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Author Padma Lakshmi opens up about being sexually abused at 7 and raped at 16

Silence has allowed the predators to breed through ages, but no more.

Mandatory Credit: Photo by MediaPunch/REX/Shutterstock (5619125a) Padma Lakshmi 'The View' TV show, New York, America - 25 Mar 2016
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The #MeToo campaign has allowed a number of women to gain strength and come open with the ordeals they have had to bear in the past. While more and more women are now choosing to reveal what happened to them and why they stayed quiet, and so, American author and Top Chef host Padma Lakshmi shares how she had no idea how to explain her sexual assault when it happened to her, when she was 16 years of age only.

In an op-ed in the New York Times, Padma Lakshmi shared vivid details of what happened with her and how she was raped by her then boyfriend while she was only 16.

“When I was 16 years old, I started dating a guy I met at the Puente Hills Mall in a Los Angeles suburb. He was in college, and I thought he was charming and handsome. He was 23,” wrote Lakshmi.

Recounting the ordeal she went through, Padma wrote, “When we went out, he would park the car and come in and sit on our couch and talk to my mother. He never brought me home late on a school night. We were intimate to a point, but he knew that I was a virgin and that I was unsure of when I would be ready to have sex.”

“On New Year’s Eve, just a few months after we first started dating, he raped me.”

“The two of us had gone to a couple of parties. Afterward, we went to his apartment. While we were talking, I was so tired that I lay on the bed and fell asleep. The next thing I remember is waking up to a very sharp stabbing pain like a knife blade between my legs. He was on top of me.

I asked, “What are you doing?” He said, “It will only hurt for a while.” “Please don’t do this,” I screamed.

“The pain was excruciating, and as he continued, my tears felt like fear.”

“Afterward, he said, “I thought it would hurt less if you were asleep.” Then he drove me home.”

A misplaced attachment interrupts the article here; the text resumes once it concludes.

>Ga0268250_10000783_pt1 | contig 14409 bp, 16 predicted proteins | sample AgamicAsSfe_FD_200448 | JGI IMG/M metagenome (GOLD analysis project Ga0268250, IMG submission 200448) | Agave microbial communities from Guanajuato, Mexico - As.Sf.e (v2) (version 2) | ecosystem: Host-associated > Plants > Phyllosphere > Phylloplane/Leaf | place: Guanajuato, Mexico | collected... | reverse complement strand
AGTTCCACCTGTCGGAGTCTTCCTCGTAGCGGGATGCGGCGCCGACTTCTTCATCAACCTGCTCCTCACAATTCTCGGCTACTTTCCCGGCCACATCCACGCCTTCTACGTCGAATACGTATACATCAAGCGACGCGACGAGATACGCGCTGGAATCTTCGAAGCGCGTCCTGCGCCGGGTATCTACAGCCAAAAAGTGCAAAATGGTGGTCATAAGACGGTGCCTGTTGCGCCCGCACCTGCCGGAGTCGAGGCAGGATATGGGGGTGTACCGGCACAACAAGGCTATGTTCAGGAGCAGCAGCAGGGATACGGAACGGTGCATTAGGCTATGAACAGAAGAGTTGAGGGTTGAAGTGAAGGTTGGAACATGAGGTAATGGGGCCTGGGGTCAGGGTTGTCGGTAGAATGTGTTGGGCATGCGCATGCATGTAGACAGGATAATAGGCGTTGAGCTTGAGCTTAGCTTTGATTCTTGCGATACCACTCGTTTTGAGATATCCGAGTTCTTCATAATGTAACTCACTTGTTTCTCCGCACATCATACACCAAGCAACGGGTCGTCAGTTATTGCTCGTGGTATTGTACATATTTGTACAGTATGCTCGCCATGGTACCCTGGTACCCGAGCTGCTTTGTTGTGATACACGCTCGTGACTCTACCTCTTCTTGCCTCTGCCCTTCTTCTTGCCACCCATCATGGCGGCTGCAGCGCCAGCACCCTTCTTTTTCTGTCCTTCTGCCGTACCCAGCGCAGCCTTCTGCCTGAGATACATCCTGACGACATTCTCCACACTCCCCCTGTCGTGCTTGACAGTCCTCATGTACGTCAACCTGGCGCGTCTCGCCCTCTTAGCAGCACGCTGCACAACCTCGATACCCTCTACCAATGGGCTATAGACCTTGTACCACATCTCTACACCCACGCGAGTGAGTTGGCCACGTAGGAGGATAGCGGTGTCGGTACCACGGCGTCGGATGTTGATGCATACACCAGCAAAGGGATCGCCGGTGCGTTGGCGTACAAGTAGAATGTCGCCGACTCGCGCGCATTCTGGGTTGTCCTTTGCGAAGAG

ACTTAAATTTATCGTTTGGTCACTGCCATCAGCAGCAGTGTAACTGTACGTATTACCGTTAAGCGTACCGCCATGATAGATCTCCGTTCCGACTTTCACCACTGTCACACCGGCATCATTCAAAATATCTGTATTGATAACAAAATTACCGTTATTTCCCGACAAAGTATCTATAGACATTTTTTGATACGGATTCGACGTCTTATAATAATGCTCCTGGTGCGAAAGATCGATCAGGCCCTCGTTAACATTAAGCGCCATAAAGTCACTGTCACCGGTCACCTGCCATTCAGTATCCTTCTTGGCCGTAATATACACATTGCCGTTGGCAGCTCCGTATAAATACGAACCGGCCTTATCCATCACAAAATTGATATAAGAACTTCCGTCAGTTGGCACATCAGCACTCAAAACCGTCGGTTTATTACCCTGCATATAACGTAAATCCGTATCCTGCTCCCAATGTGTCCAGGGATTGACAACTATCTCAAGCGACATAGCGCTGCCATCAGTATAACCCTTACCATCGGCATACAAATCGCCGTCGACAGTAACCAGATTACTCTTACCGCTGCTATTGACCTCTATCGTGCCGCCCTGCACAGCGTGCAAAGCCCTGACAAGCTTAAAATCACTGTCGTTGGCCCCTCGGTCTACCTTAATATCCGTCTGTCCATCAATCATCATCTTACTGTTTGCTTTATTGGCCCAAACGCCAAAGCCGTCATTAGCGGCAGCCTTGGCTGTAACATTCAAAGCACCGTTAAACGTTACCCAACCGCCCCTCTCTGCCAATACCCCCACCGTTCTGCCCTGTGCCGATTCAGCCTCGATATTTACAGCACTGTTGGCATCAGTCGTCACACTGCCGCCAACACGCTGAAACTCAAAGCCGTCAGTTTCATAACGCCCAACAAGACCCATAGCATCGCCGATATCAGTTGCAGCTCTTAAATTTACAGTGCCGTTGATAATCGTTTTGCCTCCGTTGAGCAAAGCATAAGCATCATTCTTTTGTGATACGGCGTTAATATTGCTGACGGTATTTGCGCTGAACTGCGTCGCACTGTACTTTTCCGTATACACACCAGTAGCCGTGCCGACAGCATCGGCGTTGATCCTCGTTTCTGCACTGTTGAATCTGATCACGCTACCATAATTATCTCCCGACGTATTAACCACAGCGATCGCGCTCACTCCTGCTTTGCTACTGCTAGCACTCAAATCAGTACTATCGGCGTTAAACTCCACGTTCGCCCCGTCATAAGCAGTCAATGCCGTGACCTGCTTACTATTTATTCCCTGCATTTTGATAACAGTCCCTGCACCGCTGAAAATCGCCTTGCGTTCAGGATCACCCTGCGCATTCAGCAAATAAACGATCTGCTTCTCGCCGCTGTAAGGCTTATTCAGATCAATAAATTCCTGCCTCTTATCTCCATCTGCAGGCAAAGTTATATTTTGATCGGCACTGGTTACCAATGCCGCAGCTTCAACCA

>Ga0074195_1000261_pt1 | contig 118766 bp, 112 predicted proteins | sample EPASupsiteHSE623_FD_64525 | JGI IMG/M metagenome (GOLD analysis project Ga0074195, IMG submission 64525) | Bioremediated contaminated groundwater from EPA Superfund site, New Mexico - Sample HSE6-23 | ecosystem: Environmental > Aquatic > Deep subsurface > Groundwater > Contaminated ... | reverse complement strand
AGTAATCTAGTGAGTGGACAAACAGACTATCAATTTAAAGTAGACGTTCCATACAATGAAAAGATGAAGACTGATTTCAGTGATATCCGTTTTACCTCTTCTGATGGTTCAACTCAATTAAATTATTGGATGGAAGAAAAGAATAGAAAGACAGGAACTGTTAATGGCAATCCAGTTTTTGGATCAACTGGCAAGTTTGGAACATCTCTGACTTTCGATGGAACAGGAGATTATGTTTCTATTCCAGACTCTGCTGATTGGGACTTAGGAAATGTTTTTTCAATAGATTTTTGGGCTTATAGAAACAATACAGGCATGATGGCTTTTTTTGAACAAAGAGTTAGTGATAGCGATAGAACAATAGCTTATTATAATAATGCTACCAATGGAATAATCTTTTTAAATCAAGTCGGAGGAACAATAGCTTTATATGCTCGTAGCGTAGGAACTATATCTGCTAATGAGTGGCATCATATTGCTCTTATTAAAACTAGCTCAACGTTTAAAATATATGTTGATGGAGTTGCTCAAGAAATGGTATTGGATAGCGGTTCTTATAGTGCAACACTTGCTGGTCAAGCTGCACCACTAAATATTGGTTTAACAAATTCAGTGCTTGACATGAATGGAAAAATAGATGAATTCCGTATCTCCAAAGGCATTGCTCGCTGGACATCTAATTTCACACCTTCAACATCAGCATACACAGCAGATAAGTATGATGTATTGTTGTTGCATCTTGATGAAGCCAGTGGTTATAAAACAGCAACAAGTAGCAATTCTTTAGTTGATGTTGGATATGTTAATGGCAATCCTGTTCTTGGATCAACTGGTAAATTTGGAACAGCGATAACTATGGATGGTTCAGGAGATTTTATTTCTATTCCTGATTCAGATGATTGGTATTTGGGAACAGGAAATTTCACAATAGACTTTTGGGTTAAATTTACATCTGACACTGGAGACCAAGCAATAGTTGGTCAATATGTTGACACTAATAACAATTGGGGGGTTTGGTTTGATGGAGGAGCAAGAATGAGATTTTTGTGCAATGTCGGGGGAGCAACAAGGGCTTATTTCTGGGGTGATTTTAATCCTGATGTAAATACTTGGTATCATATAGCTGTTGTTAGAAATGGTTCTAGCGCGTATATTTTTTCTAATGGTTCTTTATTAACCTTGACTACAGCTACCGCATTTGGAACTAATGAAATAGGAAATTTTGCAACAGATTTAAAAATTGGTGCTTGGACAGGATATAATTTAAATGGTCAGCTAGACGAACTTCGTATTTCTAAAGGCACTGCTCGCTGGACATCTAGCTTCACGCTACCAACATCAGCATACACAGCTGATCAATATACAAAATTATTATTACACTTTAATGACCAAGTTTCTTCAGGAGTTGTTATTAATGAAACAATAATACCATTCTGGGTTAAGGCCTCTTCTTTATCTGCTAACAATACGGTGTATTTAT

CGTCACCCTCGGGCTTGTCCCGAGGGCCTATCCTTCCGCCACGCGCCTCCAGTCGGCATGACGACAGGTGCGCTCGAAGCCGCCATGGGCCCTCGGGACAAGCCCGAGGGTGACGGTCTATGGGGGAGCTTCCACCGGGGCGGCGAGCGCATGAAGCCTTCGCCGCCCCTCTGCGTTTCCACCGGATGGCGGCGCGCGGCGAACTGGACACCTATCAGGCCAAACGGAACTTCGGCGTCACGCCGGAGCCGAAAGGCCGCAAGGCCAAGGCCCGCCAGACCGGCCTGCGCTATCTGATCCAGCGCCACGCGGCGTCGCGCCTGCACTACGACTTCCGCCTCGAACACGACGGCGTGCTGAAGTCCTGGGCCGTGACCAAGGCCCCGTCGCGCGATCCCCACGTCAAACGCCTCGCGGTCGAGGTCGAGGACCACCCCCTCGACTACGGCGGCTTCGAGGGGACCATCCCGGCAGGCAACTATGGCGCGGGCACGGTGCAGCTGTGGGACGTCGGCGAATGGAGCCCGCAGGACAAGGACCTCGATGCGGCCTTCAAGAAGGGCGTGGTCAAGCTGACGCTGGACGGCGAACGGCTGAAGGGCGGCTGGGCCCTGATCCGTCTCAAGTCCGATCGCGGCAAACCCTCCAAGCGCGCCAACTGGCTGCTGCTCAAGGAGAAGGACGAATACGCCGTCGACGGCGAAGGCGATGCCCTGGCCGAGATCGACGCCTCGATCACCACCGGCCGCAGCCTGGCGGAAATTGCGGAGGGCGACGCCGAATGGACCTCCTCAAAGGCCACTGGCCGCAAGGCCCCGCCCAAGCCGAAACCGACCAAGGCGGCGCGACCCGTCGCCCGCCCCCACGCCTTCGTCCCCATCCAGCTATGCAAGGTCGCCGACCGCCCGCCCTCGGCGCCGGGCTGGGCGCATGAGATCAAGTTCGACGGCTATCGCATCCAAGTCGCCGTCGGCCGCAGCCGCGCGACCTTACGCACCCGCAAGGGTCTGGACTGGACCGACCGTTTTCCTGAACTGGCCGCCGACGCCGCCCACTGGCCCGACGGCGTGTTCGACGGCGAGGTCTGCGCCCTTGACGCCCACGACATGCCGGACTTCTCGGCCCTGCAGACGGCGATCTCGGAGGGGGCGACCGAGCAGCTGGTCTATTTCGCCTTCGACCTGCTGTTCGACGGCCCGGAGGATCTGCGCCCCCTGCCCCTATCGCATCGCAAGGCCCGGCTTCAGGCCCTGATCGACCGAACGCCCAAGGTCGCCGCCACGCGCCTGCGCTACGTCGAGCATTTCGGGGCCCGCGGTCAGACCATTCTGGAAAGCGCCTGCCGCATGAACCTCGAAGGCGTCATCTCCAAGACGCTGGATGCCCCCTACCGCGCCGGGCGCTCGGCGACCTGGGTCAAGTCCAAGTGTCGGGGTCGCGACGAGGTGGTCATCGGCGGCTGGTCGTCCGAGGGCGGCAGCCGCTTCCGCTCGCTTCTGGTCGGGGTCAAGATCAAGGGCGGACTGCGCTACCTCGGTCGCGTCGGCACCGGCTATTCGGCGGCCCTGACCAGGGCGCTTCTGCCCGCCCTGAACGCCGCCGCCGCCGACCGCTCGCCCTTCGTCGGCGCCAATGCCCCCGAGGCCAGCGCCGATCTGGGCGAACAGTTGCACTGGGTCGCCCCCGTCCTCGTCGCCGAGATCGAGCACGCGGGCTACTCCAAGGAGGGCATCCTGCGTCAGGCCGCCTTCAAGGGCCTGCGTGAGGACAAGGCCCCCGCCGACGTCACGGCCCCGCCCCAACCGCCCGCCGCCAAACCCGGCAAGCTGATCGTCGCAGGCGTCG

“I didn’t report it. Not to my mother, not to my friends and certainly not to the police. At first I was in shock.”

It was a time when the term ‘date rape’ didn’t exist. Also Padma choose to be silent because of the blame that boils down on women and how adults would react.

“I don’t think I classified it as rape — or even sex — in my head. Soon I began to feel that it was my fault. We had no language in the 1980s for date rape. I imagined that adults would say: “What the hell were you doing in his apartment? Why were you dating someone so much older?””

“You may want to know if I had been drinking on the night of my rape. It doesn’t matter, but I was not drunk. Maybe you will want to know what I was wearing or if I had been ambiguous about my desires. It still doesn’t matter, but I was wearing a long-sleeved, black Betsey Johnson maxi dress that revealed only my shoulders,” explained Lakshmi.

And this went back to her childhood years when she was “cast out” for speaking up about being sexually assaulted by a relative.

“When I was 7 years old, my stepfather’s relative touched me between my legs and put my hand on his erect penis. Shortly after I told my mother and stepfather, they sent me to India for a year to live with my grandparents. The lesson was: If you speak up, you will be cast out.”

“32 years after my rape, I am stating publicly what happened. I have nothing to gain by talking about this. But we all have a lot to lose if we put a time limit on telling the truth about sexual assault and if we hold on to the codes of silence that for generations have allowed men to hurt women with impunity,” explained Lakshmi. She states how it is imperative that we explain to our children about the good and the bad touch and tell them to be vocal about the issue. Silence has allowed the predators to breed through ages, but no more.

the authorLaiba Sabeen

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